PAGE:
Activist investors want Salesforce investigated for equality • The Register | #microsoft | #hacking | #cybersecurity


A group of activist investors is targeting Salesforce in an effort to force the SaaS CRM giant to become the subject of an independent investigation into its practices regarding racial equality.

Tulipshare, a platform for activist investors, has forced the proposal onto the ballot of Salesforce’s next Annual General Meeting. It requests that Salesforce commission an independent audit of the company’s impact on civil rights, equity, diversity, and inclusion.

Antoine Argouges, Tulipshare chief executive and founder said: “Increased diversity in the workplace is linked to increased productivity, innovation and performance. With recent events such as the murder of George Floyd and the disproportionate impacts of the COVID-19 pandemic, we are hopeful that Salesforce will take our request seriously and work collaboratively with us to come to a resolution.”

The group argues that although Salesforce had hired its first chief equality officer in 2016 and began releasing quarterly equality reports, the company’s diversity numbers had not significantly improved. In 2015, Hispanic people represented 4 percent of the total workforce and Black people represented 2 per cent.

By 2021, the figures had nudged to 5.1 per cent Hispanic and 4.3 per cent Black. In the United States, Hispanic people make up around 18.5 per cent of the population, while Black people make up around 13.4 per cent, according to official estimates from 2021.

Tulipshare also criticized Salesforce’s approach to its goal of having under-represented groups make up half of its workforce by 2023. The campaigners noted that in this case “under-represented groups” included women, black, Latinx, indigenous, multiracial, LGBTQ+ employees, people with disabilities, and veterans.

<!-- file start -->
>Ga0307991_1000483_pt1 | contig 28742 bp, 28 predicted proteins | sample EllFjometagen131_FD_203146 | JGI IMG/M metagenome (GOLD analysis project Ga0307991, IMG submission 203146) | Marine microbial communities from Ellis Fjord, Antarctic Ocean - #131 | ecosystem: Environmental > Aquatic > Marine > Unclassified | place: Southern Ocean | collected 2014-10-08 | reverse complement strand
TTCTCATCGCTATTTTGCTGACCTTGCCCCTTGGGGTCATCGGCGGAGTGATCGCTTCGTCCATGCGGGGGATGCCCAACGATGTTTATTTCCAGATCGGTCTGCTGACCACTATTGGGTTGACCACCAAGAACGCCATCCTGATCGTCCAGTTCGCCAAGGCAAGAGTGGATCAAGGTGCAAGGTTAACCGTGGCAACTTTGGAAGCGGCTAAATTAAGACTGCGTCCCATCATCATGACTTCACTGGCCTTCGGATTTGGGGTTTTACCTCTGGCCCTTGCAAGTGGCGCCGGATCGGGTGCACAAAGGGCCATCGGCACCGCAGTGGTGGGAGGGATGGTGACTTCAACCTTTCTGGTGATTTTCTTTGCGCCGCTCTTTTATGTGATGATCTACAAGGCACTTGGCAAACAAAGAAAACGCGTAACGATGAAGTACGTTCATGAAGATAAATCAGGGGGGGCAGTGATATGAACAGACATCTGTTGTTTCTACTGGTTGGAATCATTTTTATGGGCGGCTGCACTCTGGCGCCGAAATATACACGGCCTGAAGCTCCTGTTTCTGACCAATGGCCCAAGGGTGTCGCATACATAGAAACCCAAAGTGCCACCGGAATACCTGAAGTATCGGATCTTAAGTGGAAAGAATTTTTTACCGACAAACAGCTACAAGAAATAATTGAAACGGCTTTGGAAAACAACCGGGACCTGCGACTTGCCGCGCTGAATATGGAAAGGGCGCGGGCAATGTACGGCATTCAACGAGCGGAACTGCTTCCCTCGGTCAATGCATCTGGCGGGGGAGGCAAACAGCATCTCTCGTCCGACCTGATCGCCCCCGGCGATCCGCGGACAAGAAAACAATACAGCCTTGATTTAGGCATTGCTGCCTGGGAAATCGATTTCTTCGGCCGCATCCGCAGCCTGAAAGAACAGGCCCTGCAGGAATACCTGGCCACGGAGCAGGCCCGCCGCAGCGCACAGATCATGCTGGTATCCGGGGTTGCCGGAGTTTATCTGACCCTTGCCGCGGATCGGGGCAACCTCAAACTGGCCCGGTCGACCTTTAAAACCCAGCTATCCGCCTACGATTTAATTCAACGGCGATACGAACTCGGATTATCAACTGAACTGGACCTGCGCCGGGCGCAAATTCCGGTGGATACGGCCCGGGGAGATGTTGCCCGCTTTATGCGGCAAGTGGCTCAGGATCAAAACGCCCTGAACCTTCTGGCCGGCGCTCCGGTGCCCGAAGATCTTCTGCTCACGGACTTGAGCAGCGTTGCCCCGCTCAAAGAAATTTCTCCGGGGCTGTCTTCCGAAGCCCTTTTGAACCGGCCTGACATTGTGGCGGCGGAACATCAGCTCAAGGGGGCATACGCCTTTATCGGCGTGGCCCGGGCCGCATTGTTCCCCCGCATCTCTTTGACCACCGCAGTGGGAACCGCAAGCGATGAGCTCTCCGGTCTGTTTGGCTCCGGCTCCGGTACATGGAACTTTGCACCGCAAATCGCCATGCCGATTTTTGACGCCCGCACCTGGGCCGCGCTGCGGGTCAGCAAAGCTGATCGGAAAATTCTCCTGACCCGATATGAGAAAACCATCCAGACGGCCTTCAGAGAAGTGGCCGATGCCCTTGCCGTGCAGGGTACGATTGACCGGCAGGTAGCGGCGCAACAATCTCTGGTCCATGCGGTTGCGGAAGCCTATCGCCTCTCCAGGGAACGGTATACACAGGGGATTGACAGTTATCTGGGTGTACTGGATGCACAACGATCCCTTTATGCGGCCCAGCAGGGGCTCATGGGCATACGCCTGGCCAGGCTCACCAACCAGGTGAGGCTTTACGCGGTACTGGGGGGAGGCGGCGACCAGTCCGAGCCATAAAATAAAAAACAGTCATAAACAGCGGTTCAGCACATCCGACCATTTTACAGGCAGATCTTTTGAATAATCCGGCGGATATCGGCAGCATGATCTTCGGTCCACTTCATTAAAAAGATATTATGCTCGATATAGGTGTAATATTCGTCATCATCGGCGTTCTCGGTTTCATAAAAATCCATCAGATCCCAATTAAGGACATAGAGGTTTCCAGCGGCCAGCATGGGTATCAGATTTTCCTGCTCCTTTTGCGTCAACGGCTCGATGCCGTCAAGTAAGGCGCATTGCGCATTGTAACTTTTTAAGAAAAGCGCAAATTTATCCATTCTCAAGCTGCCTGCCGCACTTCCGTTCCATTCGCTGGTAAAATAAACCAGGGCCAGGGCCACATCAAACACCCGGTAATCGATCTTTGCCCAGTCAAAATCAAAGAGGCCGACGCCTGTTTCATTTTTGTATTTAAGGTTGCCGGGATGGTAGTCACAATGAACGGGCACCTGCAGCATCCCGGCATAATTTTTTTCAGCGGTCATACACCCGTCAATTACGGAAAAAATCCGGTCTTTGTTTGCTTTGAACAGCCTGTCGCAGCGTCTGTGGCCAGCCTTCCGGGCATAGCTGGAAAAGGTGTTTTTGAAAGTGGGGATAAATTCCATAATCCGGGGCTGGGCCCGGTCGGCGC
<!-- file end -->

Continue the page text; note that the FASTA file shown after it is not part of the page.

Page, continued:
“Combining all of those employees’ unique identities into one intersectional category allows Salesforce to seemingly reach its goal while still leaving particular groups underrepresented,” Tulipshare said.

Meanwhile, the ambition to double representation of Black leaders by 2023 meant shifting from a very low base. Only 1.5 percent of the company’s total leadership roles were held by Black employees in 2020.

Salesforce declined the opportunity to comment. In February last year, a Black former employee accused the global CRM software company of “countless microaggressions and inequity.”

According to her LinkedIn page, Cynthia Perry worked as senior manager in design research and as lead design researcher for more than two years before leaving Salesforce. Posting her resignation letter on the social network for suits, she alleged she had been “gaslit, manipulated, bullied, and mostly unsupported” during her time at the company.

At the time, a Salesforce spokesperson told The Register: “For privacy reasons we can’t comment on individual employee matters but equality is one of our highest values and we have been dedicated to its advancement both inside and outside of our company since we were founded almost 22 years ago.”

In the redacted letter addressed to several members of the leadership team, Perry added: “Salesforce, for me, is not a safe place to come to work. It’s not a place where I can be my full self.”

Later, Vivianne Castillo, a manager of design research and innovation, resigned from Salesforce in a similar fashion.

Needless to say, Salesforce is not alone facing this issue. Other companies have similar ratios of Black employees, and Oracle has found itself on the end of a lawsuit from a shareholder who alleges the IT titan has not been truthful and honest in its efforts to create greater racial diversity within its workforce. ®



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